Milwaukee County Supervisor Juan Miguel Martinez told WMJ, “I preferred the original language, but I think it is great we ended up passing a ceasefire resolution. Milwaukee does not want to be complicit.

“The original language was not meant to be antisemitic,” he explained.  “My pro-Israeli constituents view the word ‘genocide’ as being used against them. But what is happening is a genocide. Genocide has not just happened to Jews. Native Americans, Rwandans and others have been victims of genocide.

“What is important is that we are speaking with our constituents. More and more people are coming together to say we don’t want this and stand with the Palestinian people. It is shameful how people are starved and children are being killed.”

After the vote, Clancy told WMJ, “I am beyond grateful to the many organizations and individuals who pushed for the original resolution, including the Wisconsin Coalition for Justice in Palestine. 

“The turn-out at both the committee hearing and the full Board meeting, as well as the volume of emails and calls, surpassed every milestone for public engagement on any issue on record in the history of Milwaukee County. It is clear the opinion of the vast majority of the folks who reached out and showed up—and which reflects the opinion of county residents generally—is that what Israel is doing to the people of Palestine is genocide, that we have the responsibility and duty to stand up to it, and that grassroots pressure on American electeds might be the only way to stop it.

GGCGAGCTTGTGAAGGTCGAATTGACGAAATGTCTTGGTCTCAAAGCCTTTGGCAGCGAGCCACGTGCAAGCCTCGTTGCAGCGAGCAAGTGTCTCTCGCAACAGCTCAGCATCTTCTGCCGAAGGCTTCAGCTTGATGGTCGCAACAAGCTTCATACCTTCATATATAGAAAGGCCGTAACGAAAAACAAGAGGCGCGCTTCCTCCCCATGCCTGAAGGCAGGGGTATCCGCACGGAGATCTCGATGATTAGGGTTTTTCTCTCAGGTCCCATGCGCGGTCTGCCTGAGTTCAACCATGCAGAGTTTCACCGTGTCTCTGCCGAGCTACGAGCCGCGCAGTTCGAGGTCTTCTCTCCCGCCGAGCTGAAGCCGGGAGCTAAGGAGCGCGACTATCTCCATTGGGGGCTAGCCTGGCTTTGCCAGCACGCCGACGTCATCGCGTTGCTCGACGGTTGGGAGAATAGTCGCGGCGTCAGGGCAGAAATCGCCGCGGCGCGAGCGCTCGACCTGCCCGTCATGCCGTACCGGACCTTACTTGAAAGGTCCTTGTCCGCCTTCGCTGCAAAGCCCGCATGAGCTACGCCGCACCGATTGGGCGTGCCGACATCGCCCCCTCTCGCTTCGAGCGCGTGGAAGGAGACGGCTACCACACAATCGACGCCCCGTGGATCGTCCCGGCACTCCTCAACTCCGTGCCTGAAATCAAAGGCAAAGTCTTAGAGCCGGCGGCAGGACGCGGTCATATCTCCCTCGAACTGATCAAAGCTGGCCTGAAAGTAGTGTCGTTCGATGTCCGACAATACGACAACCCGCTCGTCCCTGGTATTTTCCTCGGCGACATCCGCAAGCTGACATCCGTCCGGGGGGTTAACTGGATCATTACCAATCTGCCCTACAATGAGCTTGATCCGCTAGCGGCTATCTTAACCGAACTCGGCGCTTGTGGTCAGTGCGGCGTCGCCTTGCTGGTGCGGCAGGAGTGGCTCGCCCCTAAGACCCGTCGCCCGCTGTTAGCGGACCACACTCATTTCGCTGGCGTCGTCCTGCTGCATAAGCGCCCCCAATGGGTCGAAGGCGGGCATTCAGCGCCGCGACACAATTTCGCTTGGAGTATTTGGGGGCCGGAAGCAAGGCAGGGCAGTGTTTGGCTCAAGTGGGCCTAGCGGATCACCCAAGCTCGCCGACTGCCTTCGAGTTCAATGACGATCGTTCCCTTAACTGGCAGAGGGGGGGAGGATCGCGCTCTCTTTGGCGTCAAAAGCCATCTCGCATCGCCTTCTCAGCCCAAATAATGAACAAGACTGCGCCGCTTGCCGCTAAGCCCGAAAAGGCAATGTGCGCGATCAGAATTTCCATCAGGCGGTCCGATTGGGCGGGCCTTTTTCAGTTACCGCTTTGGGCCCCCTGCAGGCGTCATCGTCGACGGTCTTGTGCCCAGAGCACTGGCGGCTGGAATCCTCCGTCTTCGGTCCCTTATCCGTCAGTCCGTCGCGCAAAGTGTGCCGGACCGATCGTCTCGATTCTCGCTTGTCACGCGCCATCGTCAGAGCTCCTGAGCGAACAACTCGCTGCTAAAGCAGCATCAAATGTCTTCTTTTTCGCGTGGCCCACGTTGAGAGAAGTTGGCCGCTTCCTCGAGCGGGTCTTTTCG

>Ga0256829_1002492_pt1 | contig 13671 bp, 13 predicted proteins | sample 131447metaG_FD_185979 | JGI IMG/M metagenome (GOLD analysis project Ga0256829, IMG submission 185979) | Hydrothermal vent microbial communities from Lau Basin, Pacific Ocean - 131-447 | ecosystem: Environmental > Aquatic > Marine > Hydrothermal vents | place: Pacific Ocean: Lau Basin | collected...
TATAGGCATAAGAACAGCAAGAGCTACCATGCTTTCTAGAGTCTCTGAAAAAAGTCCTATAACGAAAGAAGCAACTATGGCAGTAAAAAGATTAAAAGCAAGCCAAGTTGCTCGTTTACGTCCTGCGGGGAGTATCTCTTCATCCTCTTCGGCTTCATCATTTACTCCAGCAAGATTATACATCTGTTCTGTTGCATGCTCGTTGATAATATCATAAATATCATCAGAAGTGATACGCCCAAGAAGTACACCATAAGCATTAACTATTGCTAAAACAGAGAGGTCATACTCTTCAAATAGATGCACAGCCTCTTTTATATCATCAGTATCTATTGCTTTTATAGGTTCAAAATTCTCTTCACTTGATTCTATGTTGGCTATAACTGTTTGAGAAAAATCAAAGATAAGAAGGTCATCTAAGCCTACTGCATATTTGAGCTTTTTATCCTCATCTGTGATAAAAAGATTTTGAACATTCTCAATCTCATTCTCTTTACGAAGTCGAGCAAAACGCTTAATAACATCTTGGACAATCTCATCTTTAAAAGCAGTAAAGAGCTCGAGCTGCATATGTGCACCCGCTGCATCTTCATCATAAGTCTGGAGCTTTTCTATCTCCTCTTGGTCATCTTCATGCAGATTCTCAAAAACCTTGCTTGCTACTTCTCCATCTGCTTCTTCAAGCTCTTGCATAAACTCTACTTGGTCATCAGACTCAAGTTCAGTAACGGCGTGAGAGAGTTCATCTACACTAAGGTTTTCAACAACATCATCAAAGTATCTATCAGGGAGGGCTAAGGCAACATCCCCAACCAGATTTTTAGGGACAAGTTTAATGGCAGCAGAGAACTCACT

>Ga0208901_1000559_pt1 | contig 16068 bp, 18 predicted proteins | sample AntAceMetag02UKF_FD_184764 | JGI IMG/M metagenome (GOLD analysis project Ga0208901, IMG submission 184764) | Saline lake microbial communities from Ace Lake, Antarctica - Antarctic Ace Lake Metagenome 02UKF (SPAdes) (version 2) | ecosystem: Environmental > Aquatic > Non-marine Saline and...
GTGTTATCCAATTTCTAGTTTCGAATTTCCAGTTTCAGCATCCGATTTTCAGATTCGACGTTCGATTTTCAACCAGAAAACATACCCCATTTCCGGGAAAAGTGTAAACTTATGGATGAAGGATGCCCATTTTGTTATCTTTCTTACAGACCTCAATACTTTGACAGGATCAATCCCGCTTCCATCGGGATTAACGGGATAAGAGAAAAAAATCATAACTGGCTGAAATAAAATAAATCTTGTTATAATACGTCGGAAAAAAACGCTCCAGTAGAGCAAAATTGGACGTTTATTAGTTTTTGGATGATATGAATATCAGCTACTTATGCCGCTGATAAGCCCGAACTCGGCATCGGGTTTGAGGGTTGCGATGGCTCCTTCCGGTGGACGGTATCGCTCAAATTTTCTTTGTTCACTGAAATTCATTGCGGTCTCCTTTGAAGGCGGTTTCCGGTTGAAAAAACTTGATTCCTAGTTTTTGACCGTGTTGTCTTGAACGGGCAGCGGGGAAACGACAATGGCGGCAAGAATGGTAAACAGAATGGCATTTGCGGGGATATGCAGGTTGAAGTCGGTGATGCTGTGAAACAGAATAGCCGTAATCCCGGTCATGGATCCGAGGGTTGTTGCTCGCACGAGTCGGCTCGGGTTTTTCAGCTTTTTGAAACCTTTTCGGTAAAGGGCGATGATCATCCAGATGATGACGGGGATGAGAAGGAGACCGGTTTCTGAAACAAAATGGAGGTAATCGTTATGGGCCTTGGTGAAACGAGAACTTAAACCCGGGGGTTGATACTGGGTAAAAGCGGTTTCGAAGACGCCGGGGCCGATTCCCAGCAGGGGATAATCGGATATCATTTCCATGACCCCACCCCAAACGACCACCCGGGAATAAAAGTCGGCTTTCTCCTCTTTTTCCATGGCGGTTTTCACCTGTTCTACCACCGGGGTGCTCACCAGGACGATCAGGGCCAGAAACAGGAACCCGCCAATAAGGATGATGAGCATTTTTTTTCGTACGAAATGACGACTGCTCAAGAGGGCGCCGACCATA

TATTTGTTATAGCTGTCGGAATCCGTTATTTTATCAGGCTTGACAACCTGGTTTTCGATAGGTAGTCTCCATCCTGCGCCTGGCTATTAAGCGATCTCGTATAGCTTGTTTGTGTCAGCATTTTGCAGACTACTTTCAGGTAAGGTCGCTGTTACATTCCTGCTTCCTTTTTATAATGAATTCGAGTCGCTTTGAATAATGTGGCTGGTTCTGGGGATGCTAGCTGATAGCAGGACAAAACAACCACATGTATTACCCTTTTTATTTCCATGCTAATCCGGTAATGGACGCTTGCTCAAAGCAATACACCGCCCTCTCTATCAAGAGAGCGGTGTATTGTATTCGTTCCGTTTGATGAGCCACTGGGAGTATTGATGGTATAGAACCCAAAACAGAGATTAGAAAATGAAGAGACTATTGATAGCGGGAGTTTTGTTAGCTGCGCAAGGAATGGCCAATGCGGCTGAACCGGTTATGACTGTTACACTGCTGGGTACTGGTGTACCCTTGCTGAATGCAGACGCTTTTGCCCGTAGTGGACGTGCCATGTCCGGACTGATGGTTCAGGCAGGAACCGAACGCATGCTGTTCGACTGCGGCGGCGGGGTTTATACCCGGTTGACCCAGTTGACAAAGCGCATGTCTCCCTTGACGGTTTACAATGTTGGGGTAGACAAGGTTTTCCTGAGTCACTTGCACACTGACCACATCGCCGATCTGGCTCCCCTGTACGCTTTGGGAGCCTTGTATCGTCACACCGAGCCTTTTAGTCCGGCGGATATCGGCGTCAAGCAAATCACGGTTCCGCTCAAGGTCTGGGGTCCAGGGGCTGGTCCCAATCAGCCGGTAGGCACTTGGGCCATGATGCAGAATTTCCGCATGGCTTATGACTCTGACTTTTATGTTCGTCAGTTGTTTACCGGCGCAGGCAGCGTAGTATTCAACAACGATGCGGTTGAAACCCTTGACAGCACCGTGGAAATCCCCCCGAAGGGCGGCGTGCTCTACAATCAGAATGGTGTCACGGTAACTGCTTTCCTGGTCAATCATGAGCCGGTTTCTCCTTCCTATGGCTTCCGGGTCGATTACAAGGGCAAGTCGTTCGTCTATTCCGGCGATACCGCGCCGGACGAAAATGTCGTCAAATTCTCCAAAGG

“I am both proud and grateful that we have now become one of the hundred counties and municipalities across the county that have called for a ceasefire,” Clancy said.

Photos by Kamal Moon

Janan Najeeb (left), founder of the Milwaukee Muslim Women’s Coalition and Rachel Ida Buff (right) , co-founder of Jewish Voice for Peace, have led the Wisconsin Coalition for Justice in Palestine, a coalition of 64 organizations, at numerous protests, calling campaigns and other initiatives since the coalition’s founding on Oct. 8.